Always swim with a buddy; never swim alone Maintain constant supervision of children Swim only in areas designated for swimming Do not mix alcohol with swimming, diving or boating Have appropriate equipment, such as reaching or throwing equipment, a cell phone, life jackets and a first aid kit.
Set water safety rules for the whole family Wear a life jacket if you can’t swim or if you are just learning to swim Never dive or jump into waters Always wear a life jacket while riding on a boat Know your state’s laws governing boating and fishing


Boating in cold weather can be exhilarating, but it also puts you at risk of falling into dangerously cold waters. Even boating in warm weather can be dangerous if the water is much colder than the air. As a general rule, if your air and water temperatures added together equal less than 100 degrees Fahrenheit, you should take the following steps:

Dress appropriately for the weather and other conditions. This includes layering your clothing and wearing a hat and neck cover to prevent unnecessary heat loss. Drink plenty of fluids and hot drinks (but not alcohol), and stay nourished with high energy food bars. Bring a change of clothes in a waterproof bag if you are going to be in or around water.

Wear a life jacket while you are on the water. Studies have shown that a combination of using the Heat Exchange Lessening Posture (H.E.L.P.) and a life jacket can increase a person’s survival rate considerably. Life jackets allow persons to keep still and adopt H.E.L.P. without being compelled to tread water or swim to stay afloat, which can reduce the survival time by 50%.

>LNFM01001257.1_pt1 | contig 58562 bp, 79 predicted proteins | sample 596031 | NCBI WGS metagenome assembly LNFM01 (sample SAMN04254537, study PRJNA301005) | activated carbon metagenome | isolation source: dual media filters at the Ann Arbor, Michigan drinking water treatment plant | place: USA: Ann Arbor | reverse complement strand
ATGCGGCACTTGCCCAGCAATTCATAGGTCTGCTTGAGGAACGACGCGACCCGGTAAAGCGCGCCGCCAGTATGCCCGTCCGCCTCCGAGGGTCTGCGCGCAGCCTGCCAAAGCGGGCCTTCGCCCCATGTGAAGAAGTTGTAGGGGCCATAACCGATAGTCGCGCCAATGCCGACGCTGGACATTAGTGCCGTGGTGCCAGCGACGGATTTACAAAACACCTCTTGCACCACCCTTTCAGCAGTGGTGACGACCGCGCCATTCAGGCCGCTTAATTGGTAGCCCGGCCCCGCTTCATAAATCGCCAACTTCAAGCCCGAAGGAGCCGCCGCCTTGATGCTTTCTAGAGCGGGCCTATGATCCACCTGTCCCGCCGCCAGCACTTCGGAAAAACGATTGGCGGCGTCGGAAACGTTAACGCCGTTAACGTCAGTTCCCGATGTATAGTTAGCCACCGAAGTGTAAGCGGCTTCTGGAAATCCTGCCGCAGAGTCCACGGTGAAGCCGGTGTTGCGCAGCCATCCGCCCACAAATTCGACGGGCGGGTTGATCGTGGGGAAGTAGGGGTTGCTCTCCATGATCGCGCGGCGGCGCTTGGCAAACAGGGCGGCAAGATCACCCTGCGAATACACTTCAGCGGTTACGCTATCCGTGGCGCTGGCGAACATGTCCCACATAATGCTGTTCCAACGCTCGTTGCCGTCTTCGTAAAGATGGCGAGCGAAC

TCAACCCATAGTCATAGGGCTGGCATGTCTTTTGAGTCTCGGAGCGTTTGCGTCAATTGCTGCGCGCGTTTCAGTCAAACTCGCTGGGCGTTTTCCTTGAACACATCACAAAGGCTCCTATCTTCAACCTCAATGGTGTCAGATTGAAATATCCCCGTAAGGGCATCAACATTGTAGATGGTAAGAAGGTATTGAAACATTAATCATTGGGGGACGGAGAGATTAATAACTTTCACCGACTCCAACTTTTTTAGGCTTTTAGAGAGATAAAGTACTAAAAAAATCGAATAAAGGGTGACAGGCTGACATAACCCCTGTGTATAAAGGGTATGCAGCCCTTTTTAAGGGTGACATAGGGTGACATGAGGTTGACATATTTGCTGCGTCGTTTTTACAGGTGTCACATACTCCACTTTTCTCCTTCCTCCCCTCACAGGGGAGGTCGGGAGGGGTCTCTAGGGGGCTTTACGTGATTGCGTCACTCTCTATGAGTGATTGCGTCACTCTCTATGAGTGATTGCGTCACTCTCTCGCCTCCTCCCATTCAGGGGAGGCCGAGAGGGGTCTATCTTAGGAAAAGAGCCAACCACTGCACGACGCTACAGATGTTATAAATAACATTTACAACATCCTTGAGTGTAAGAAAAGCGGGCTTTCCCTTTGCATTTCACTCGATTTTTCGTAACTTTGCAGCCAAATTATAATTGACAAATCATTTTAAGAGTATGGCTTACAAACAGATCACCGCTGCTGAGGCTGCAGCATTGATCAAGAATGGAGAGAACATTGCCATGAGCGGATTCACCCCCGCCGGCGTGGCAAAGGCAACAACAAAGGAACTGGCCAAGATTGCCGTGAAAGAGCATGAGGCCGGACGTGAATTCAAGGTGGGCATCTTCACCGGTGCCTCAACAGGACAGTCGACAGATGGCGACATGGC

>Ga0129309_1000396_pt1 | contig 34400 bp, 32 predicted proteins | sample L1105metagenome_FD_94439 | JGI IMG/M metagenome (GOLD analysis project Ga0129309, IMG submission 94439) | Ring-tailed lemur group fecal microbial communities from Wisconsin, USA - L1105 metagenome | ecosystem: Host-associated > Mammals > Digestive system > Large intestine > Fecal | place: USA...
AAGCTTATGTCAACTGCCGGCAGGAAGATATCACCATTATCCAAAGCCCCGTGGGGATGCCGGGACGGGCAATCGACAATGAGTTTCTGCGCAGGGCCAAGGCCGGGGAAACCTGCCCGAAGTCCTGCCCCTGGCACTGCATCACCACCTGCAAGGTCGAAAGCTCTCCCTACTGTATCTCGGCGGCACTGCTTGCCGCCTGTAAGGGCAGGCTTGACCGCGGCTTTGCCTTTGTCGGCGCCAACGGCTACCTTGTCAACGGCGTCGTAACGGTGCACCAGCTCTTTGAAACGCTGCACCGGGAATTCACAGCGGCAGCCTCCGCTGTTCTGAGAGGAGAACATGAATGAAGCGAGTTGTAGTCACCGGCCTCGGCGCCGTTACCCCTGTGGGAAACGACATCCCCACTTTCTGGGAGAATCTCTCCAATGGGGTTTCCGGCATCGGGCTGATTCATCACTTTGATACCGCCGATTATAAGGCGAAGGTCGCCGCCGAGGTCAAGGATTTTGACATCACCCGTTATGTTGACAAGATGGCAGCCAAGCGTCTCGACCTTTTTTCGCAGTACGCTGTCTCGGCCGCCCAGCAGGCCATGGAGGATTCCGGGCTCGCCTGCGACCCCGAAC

Hypothermia is called the killer of the unprepared. That is why it’s important you take the proper steps to reduce your risk the next time you plan on being in or around water.

Nearly all drowning fatalities at our lakes could have been prevented by wearing life jacket. It’s a fact – life jackets do save lives! But they are only effective if worn properly. This means:

Wear the right size!   A life jacket is too big if it can easily ride up when you lift your hands over your head. It’s too small if the inside label specifies a weight limit that you exceed.

Appropriate for the activity!   Different life jackets are made for different activities. Be sure to check the inside label to determine what activity a lifejacket is made to handle. For example, not all life jackets are appropriate for use on a personal watercraft or for skiing.

Keep life jackets in good condition!   Using a life jacket as a seat cushion on the boat is one sure way to reduce the life jacket’s buoyancy. Life jackets need to be in serviceable condition, with no torn threads, holes, or flotation missing.

Keep it buckled & zipped!   Wearing a life jacket haphazardly isn’t going to be nearly as effective in saving a life as one that’s worn in the manner it was intended. If a life jacket isn’t secured around the body, it could come off when you hit the water. 

The U.S. Army Corps of Engineers is helping keep kids and adults alike safe by participating in the Life Jacket Loaner Program. This program allows boaters and swimmers to borrow a child’s or adult life jacket for the day, at no charge! This program is made possible by the BoatUS Foundation for Boating Safety and Clean Water.

If you don’t have enough properly fitting children’s life jackets on board, simply visit the registration centers at our recreation areas and sign for a loaner infant, child, or youth jacket for the day or the weekend. When finished boating for the day, return the jackets to the same location. Don’t worry, adults - we have life jackets for your size, too!